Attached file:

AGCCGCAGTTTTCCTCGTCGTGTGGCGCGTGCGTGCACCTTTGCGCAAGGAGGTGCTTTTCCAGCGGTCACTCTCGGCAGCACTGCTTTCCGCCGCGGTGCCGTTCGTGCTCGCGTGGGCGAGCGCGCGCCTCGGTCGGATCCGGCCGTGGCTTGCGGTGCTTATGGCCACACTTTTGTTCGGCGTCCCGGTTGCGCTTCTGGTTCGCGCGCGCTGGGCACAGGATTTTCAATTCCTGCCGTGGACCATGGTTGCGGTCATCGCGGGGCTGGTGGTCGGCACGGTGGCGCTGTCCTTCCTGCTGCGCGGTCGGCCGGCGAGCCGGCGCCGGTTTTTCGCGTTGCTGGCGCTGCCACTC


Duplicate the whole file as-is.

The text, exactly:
AGCCGCAGTTTTCCTCGTCGTGTGGCGCGTGCGTGCACCTTTGCGCAAGGAGGTGCTTTTCCAGCGGTCACTCTCGGCAGCACTGCTTTCCGCCGCGGTGCCGTTCGTGCTCGCGTGGGCGAGCGCGCGCCTCGGTCGGATCCGGCCGTGGCTTGCGGTGCTTATGGCCACACTTTTGTTCGGCGTCCCGGTTGCGCTTCTGGTTCGCGCGCGCTGGGCACAGGATTTTCAATTCCTGCCGTGGACCATGGTTGCGGTCATCGCGGGGCTGGTGGTCGGCACGGTGGCGCTGTCCTTCCTGCTGCGCGGTCGGCCGGCGAGCCGGCGCCGGTTTTTCGCGTTGCTGGCGCTGCCACTC